When you think of the most popular brand logos, which companies come to mind? Starbucks, Nike, Coca-Cola and Facebook are a few that may stick out. But how do these companies come up with these logos that are popular and recognizable around the globe?
In this blog, I will give you some tips and insight for using colors, shapes and other design elements for creating logos.
The first step in designing is to determine what type of image you would like to create. You can find inspiration by looking at graphics in your favorite magazines, websites or ads and picking out elements that you think would work well for your image’s message.
Blue: In North America and Europe, in particular, blue represents trust and security and is peaceful and soothing. Facebook’s logo is an example as they use blue to imply trust, friendship and stability.
Red: The color red is bold and represents energy, love and also aggression. Coca-Cola uses this color on their cans. In Asian cultures, red symbolizes luck.
Green: In the United States, the color green makes you think about money and wealth. A lighter shade of green can provide a sense of serenity or calmness. Health, wellness and the environment are also associated with this color. WhatsApp, the free messaging app, uses green in their logo to represent the money you will save on texting by using their free service.
Yellow: The color yellow provides a cheerful and joyful feeling. Examples of this are McDonald’s “Golden Arches” and the cereal box for Cheerios. In Egypt, yellow represents happiness and good fortune as the statues of gods were often plated in yellow gold.
Purple: The color purple provides a sense of royalty, tradition and strength. In the Middle Ages, purple dye was expensive to make so only royalty wore it. In places like Japan it still signifies wealth and power.
Black: The color black offers a bold, sleek and sophisticated feeling. The automobile maker, BMW, is a great example of a corporation who uses this strong, classic color. However, in other places around the world, this color represents mourning and death.
White: The color white projects a feeling of innocence and purity. Based on the color’s brightness, it grabs people’s attention. There are many logos that use white space to make their ads or images more simple and pure. In the U.S., brides wear white on their wedding day to signify purity.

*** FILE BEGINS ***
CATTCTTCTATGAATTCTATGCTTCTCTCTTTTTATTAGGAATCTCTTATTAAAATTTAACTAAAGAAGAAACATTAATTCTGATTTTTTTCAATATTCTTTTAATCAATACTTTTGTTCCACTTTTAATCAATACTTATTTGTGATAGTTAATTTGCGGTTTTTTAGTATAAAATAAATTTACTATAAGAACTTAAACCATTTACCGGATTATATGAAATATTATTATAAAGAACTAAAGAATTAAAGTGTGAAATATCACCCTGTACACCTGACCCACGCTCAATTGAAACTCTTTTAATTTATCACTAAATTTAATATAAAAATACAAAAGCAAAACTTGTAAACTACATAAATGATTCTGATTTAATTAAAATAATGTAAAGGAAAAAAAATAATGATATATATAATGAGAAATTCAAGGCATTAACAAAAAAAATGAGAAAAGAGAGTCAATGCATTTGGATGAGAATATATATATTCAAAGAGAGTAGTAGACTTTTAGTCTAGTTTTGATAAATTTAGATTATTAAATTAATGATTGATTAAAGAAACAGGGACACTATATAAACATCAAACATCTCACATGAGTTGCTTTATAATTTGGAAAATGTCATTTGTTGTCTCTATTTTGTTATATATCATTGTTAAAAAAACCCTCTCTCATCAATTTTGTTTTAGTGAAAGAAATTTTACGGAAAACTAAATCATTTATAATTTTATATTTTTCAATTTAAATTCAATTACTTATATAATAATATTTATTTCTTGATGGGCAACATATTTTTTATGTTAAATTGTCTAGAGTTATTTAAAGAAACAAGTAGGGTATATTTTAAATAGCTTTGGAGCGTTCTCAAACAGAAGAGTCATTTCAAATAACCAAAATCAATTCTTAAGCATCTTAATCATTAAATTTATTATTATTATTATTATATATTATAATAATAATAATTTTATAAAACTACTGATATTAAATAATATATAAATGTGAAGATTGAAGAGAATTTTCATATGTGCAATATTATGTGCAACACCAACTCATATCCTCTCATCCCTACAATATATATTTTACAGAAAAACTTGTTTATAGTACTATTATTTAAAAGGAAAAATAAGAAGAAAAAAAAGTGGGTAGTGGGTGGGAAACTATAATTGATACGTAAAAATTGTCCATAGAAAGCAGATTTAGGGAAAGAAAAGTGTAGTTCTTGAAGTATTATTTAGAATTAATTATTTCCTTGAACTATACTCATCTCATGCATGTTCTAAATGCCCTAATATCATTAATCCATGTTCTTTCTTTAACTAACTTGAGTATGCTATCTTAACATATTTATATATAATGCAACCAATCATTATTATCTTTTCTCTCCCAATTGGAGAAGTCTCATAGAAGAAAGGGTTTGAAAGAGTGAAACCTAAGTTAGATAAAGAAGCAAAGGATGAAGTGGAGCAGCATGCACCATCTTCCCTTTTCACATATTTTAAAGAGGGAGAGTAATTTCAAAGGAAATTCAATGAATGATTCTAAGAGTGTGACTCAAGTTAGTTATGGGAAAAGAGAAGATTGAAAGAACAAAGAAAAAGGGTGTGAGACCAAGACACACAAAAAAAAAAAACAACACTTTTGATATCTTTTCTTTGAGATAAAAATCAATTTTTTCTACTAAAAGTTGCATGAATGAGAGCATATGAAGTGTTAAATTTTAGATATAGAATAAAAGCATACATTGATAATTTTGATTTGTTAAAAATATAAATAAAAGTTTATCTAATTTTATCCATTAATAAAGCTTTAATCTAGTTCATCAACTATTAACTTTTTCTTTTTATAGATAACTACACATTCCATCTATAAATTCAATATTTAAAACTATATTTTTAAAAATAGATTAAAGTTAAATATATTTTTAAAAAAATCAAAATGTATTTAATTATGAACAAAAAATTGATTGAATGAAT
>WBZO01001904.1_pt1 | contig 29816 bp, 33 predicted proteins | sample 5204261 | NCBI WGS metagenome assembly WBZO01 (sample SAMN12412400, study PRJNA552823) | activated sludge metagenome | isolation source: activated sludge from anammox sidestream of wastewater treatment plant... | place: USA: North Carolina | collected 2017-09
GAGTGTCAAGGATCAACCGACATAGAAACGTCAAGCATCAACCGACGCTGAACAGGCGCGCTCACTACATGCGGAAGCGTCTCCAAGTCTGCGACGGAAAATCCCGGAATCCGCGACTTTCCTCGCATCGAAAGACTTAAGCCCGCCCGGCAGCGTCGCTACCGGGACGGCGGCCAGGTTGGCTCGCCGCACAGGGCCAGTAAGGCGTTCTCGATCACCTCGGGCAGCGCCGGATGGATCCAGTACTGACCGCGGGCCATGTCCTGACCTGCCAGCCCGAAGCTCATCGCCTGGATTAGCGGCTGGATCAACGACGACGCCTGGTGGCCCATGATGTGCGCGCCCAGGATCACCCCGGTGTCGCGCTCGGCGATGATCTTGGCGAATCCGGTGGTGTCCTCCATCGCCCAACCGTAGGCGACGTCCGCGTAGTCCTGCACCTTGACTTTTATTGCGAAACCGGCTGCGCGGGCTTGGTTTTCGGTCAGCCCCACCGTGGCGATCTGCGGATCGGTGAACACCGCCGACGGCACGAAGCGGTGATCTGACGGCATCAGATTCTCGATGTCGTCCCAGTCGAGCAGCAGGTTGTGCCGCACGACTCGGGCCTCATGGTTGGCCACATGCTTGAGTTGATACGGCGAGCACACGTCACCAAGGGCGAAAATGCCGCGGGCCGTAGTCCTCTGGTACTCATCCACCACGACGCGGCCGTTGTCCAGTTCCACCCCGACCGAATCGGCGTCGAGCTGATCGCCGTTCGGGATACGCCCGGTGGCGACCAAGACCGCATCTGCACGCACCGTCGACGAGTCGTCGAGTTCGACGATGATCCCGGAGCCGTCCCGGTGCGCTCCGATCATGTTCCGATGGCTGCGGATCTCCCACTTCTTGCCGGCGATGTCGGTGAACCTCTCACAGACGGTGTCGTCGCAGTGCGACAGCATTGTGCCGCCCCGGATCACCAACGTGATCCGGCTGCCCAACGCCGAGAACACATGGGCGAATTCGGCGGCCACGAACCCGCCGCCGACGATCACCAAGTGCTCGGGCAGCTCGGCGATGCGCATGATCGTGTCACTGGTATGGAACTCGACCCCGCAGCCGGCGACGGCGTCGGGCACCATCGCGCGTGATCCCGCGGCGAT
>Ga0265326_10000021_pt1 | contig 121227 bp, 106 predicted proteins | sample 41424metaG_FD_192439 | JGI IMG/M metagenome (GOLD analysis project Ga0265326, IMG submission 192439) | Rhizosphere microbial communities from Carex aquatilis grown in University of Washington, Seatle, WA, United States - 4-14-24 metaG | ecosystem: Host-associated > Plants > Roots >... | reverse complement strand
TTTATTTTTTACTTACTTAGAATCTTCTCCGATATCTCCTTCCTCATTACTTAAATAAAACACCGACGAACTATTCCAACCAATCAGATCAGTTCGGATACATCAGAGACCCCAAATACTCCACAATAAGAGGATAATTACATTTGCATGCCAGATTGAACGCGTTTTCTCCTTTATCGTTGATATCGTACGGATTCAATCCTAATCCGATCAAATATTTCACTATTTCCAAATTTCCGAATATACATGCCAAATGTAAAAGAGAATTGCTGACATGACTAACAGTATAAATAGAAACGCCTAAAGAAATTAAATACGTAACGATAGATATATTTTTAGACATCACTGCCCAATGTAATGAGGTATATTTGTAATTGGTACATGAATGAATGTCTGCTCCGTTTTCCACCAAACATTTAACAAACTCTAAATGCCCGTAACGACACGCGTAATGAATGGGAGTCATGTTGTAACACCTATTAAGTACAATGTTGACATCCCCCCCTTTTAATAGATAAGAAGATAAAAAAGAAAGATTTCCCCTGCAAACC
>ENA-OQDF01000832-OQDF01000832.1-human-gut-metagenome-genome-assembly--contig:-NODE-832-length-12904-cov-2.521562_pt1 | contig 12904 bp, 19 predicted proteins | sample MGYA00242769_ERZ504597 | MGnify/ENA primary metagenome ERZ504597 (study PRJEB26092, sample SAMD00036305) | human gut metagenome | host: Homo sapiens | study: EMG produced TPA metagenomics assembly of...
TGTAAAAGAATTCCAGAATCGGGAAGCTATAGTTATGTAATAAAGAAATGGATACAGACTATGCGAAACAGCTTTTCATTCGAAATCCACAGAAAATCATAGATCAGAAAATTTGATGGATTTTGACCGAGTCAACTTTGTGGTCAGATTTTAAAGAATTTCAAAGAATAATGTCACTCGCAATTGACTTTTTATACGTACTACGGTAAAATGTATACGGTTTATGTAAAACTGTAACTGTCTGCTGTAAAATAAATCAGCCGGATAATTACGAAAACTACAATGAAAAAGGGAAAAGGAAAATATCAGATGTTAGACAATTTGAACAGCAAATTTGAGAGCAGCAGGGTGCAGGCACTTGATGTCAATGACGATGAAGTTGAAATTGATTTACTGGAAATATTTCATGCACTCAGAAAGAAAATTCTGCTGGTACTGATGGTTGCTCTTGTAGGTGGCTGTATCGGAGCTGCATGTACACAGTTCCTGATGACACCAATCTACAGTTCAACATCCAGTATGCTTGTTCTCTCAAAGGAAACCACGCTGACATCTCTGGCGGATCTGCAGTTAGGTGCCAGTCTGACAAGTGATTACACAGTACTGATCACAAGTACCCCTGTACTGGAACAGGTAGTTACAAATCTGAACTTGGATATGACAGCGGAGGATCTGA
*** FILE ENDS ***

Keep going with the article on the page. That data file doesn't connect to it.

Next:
Circles: Circles represent positivity, wholeness and unity. Some famous logos are MasterCard, Chrome, NASA and the Olympic rings.
Squares: A square represents a solid foundation, stability, conformity and trust. Some popular logos that use the square are Home Depot, Legos and Adobe.
Triangles: Triangles represent power, strength, change and motion. Some famous logos that use triangles are Delta Airlines and Google Play; I am sure you can spot the symbolism.
Using programs like Adobe Illustrator and Photoshop can help you create the perfect image. These programs have a great variety of filters, features and drawing tools, which allow you to make your ideas come to life.
By using different colors and shapes, you can create beautiful, brilliant designs and communicate your brand’s message to your consumers or potential clients.
Remember to consider the audiences in all of your global markets when creating logos and how they will react to the colors, shapes and messaging of your logo. Using designs that are appropriate globally will give you the best chance of success with consumers around the world.
GPI's Multilingual Desktop Publishing Services
Globalization Partners International provides many services with document translation and website translation that involve multilingual desktop publishing services. This list below highlights some of the more common products used in such projects:
You may also find some of our previous blogs on desktop publishing useful:
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About the Author
Global Documentation Specialist. A native New Yorker, Kim has 20 years desktop publishing experience and approximately ten years’ experience in the localization field. Kim started her career as a PowerPoint specialist in Boston working for Bain and Company and then moved to Manhattan to work as a Graphic Designer and Desktop Publisher for JP Morgan Chase and Brown Brothers Harriman. Studying in Costa Rica began her love of different cultures and people. She took an opportunity at a localization company in Boulder, Colorado doing multilingual design with a concentration in the Adobe Suite application as well as Quark and FrameMaker. She eventually branched off working remotely. Her passion is snowboarding the rocky mountains of Colorado.More Content by Kim Harris